million. I think debian just about hit saturation at 1000 or so, mebbe 1500.
I think fbsd's method can cope with more packages more easily, but I'm pretty
sure 10k will saturation, if not sooner. No one has ever sat up and decided to
do it one way and have that way perfect. It all evolves, in little steps... I
think this is a step in the right direction :)

> There is a political issue too.  Suppose I wrote a piece of software
> that
> the maintainer of /usr/ports didn't approve of?  Suppose they refused to
> add my package to it for some reason?

Suppose the debian maintainers decided not to use your package? suppose the
redhat ppl decided not to? the suse ppl? We put this kind of trust in people
with alterior motives already. If some non-profit commitee was formed, they
could provide some form of quality control. 

> I prefer a scheme that's under my own control.

me too, I prefer a scheme that's under my control. Here we have a conflict.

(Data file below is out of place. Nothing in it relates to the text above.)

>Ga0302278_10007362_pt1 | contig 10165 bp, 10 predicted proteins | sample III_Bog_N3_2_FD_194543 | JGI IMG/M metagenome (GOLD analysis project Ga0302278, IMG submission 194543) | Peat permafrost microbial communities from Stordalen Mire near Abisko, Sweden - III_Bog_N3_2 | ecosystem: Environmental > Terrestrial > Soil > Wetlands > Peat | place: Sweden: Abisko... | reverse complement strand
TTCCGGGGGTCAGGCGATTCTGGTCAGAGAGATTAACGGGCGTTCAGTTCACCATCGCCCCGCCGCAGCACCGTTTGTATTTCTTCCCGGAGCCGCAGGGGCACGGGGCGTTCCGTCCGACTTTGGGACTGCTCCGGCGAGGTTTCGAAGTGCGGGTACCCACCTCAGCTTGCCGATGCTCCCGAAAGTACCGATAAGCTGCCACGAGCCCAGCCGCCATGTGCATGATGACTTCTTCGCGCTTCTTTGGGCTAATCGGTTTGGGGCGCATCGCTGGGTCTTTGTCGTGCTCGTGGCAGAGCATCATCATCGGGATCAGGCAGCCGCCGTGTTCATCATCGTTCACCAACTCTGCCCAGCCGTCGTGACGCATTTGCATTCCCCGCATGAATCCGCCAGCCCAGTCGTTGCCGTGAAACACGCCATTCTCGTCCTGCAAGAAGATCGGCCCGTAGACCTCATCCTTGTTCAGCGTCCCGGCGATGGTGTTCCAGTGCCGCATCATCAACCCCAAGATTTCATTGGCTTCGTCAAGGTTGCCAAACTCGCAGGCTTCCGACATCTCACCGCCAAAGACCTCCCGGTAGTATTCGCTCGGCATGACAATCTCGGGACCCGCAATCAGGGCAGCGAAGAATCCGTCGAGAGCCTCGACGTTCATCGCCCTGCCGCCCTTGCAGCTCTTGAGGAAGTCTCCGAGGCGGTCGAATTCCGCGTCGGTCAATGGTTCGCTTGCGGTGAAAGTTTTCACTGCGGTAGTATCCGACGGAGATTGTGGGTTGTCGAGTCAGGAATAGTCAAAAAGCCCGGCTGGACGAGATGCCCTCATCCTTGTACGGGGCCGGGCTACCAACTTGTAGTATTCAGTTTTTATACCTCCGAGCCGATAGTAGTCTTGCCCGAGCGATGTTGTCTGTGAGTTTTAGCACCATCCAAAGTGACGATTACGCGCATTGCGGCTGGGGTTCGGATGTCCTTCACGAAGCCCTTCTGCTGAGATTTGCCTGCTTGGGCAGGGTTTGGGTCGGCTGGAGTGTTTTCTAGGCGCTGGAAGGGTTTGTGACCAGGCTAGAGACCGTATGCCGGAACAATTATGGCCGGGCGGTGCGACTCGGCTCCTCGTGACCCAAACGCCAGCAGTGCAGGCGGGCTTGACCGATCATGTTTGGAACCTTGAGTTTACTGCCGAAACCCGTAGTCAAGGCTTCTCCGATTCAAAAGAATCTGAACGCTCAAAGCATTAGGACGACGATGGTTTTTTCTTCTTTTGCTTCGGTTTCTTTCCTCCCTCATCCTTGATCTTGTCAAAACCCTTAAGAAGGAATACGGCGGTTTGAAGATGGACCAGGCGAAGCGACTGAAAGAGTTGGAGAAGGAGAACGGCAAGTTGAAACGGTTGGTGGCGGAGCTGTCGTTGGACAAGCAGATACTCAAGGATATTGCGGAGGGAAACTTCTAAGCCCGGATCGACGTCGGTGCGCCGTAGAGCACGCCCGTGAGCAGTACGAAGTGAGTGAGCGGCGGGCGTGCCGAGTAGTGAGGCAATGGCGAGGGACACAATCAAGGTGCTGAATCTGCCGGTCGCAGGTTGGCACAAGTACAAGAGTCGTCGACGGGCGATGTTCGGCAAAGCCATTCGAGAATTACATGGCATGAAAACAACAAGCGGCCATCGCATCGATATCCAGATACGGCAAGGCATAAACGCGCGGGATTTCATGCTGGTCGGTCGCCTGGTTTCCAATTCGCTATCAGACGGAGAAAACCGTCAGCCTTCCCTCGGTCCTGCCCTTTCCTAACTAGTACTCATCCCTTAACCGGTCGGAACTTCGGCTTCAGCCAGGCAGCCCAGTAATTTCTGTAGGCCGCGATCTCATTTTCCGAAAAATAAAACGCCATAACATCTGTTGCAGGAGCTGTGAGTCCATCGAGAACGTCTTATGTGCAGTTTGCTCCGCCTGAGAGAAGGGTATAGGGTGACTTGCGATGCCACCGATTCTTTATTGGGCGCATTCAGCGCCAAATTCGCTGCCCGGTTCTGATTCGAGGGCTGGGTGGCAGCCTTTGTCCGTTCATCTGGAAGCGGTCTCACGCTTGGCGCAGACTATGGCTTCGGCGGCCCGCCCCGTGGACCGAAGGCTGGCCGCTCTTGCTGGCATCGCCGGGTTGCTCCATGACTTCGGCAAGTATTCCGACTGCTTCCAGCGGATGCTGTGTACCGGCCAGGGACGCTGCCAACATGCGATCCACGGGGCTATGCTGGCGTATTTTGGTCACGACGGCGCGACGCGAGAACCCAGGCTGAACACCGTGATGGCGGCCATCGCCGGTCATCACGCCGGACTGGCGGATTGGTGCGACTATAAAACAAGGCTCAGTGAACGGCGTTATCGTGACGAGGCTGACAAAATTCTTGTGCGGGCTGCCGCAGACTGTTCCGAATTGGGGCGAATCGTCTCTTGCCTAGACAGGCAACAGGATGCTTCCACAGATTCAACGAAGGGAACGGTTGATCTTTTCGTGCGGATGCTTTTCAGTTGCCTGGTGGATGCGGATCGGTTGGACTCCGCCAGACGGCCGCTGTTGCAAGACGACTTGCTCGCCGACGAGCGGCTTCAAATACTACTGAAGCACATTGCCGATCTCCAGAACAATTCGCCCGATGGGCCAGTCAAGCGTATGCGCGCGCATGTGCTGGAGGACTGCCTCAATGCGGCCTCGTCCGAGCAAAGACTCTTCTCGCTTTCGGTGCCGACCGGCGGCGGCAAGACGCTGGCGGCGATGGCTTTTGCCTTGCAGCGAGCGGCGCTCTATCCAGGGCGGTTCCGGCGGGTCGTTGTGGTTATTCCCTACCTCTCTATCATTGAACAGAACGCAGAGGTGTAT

>> > I suppose we could make the autoload script create a directory and a
>> > Makefile in the /usr/ports approved way:
>> >
>> >   eg  windowmaker.al contains:
>> >
>> >     mkdir -p /usr/ports/x11-wm/windowmaker
>> >     cd /usr/ports/x11-wm/windowmaker
>> >     cat >Makefile <<HERE
>> >     ...stuff...
>> >     HERE
>> >     make
>> how will that guess dependancies?
> In the Makefile presumably.  However the present /usr/ports does it.

ports has a variable called DEPENDANCIES in the makefile, yes

> However, the more I think about it, the more I think the scheme I
> outlined yesterday is superior.

you only think that cuz it's yours :)

>> I think having a human maintainer in the works somewhere would be best.
> I think that's the biggest flaw!

I don't know of anyone who can code program so robust as to never ever ever